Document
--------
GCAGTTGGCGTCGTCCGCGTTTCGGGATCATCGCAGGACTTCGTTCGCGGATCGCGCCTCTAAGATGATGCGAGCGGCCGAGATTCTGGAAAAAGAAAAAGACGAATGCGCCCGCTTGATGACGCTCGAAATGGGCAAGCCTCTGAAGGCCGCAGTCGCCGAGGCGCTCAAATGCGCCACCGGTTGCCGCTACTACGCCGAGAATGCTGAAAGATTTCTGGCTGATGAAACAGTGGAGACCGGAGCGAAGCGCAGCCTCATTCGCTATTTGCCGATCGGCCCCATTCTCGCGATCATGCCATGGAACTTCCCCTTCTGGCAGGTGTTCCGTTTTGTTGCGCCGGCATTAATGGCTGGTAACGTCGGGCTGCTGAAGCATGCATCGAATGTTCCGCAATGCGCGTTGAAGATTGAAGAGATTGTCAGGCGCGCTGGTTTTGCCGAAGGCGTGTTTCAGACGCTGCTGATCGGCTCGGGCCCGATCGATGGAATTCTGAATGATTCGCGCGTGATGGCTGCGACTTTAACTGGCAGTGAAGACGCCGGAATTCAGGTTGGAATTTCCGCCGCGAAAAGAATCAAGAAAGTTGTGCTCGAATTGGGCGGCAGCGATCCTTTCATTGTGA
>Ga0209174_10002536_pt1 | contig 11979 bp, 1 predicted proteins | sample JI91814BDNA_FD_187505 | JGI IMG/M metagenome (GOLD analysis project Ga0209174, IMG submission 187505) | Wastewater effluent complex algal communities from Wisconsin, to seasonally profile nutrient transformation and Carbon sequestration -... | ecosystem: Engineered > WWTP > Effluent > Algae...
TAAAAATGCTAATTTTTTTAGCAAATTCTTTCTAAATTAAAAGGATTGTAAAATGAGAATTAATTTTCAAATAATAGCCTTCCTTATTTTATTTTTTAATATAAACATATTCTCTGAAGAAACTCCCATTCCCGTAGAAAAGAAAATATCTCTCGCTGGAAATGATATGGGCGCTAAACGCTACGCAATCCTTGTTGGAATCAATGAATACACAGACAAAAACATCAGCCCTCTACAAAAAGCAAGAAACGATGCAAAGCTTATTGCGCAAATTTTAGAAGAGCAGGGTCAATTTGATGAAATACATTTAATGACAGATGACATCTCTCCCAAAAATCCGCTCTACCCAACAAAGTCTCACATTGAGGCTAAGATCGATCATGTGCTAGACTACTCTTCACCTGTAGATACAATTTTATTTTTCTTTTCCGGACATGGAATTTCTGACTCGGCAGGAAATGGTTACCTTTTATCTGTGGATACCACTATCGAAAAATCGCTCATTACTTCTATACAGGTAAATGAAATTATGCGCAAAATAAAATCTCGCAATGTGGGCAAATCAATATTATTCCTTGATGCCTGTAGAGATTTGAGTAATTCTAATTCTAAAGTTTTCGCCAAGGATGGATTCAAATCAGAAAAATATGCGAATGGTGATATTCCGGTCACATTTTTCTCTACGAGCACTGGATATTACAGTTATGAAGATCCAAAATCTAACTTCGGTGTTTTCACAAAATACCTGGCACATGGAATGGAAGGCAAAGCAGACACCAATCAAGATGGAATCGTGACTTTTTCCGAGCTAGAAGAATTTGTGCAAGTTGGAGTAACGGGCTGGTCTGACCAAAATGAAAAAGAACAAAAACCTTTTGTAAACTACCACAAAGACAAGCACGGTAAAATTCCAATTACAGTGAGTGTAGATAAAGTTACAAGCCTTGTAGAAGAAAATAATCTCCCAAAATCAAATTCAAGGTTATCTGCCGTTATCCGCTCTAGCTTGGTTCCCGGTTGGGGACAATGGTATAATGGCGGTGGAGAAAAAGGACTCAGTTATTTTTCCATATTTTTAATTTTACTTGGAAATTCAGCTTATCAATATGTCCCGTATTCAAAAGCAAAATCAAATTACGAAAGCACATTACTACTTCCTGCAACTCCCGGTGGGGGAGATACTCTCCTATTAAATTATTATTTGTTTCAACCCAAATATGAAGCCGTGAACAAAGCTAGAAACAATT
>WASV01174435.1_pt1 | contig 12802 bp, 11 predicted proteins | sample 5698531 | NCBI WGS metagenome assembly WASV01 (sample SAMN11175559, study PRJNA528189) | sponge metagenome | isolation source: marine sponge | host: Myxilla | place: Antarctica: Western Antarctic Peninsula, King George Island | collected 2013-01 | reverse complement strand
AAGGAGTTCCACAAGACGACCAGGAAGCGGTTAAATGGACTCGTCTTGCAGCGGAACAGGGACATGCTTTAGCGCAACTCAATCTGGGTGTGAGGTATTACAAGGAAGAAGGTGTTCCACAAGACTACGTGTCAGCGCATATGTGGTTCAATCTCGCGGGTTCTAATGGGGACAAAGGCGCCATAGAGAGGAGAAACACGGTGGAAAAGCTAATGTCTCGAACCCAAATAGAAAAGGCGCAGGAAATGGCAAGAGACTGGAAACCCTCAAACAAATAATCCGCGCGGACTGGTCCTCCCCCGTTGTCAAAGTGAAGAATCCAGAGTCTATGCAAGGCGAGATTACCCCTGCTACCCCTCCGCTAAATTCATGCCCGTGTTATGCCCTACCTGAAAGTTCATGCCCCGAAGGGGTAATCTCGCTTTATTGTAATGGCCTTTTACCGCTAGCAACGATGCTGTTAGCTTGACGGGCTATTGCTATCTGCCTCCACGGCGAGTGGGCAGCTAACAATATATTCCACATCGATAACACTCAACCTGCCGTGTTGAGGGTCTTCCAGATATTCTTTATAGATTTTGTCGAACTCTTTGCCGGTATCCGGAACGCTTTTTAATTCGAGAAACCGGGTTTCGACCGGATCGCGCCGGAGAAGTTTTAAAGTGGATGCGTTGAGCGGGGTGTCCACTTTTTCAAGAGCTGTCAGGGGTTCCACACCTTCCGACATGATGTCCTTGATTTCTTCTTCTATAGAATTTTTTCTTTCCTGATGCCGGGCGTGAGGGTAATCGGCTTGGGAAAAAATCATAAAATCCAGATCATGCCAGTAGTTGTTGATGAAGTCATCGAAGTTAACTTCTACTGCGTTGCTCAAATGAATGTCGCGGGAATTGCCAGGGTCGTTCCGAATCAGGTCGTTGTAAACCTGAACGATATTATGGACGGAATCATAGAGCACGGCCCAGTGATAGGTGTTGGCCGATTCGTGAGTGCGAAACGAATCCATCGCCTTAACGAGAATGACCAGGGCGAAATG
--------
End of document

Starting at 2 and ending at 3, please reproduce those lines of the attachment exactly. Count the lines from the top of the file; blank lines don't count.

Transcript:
>Ga0209174_10002536_pt1 | contig 11979 bp, 1 predicted proteins | sample JI91814BDNA_FD_187505 | JGI IMG/M metagenome (GOLD analysis project Ga0209174, IMG submission 187505) | Wastewater effluent complex algal communities from Wisconsin, to seasonally profile nutrient transformation and Carbon sequestration -... | ecosystem: Engineered > WWTP > Effluent > Algae...
TAAAAATGCTAATTTTTTTAGCAAATTCTTTCTAAATTAAAAGGATTGTAAAATGAGAATTAATTTTCAAATAATAGCCTTCCTTATTTTATTTTTTAATATAAACATATTCTCTGAAGAAACTCCCATTCCCGTAGAAAAGAAAATATCTCTCGCTGGAAATGATATGGGCGCTAAACGCTACGCAATCCTTGTTGGAATCAATGAATACACAGACAAAAACATCAGCCCTCTACAAAAAGCAAGAAACGATGCAAAGCTTATTGCGCAAATTTTAGAAGAGCAGGGTCAATTTGATGAAATACATTTAATGACAGATGACATCTCTCCCAAAAATCCGCTCTACCCAACAAAGTCTCACATTGAGGCTAAGATCGATCATGTGCTAGACTACTCTTCACCTGTAGATACAATTTTATTTTTCTTTTCCGGACATGGAATTTCTGACTCGGCAGGAAATGGTTACCTTTTATCTGTGGATACCACTATCGAAAAATCGCTCATTACTTCTATACAGGTAAATGAAATTATGCGCAAAATAAAATCTCGCAATGTGGGCAAATCAATATTATTCCTTGATGCCTGTAGAGATTTGAGTAATTCTAATTCTAAAGTTTTCGCCAAGGATGGATTCAAATCAGAAAAATATGCGAATGGTGATATTCCGGTCACATTTTTCTCTACGAGCACTGGATATTACAGTTATGAAGATCCAAAATCTAACTTCGGTGTTTTCACAAAATACCTGGCACATGGAATGGAAGGCAAAGCAGACACCAATCAAGATGGAATCGTGACTTTTTCCGAGCTAGAAGAATTTGTGCAAGTTGGAGTAACGGGCTGGTCTGACCAAAATGAAAAAGAACAAAAACCTTTTGTAAACTACCACAAAGACAAGCACGGTAAAATTCCAATTACAGTGAGTGTAGATAAAGTTACAAGCCTTGTAGAAGAAAATAATCTCCCAAAATCAAATTCAAGGTTATCTGCCGTTATCCGCTCTAGCTTGGTTCCCGGTTGGGGACAATGGTATAATGGCGGTGGAGAAAAAGGACTCAGTTATTTTTCCATATTTTTAATTTTACTTGGAAATTCAGCTTATCAATATGTCCCGTATTCAAAAGCAAAATCAAATTACGAAAGCACATTACTACTTCCTGCAACTCCCGGTGGGGGAGATACTCTCCTATTAAATTATTATTTGTTTCAACCCAAATATGAAGCCGTGAACAAAGCTAGAAACAATT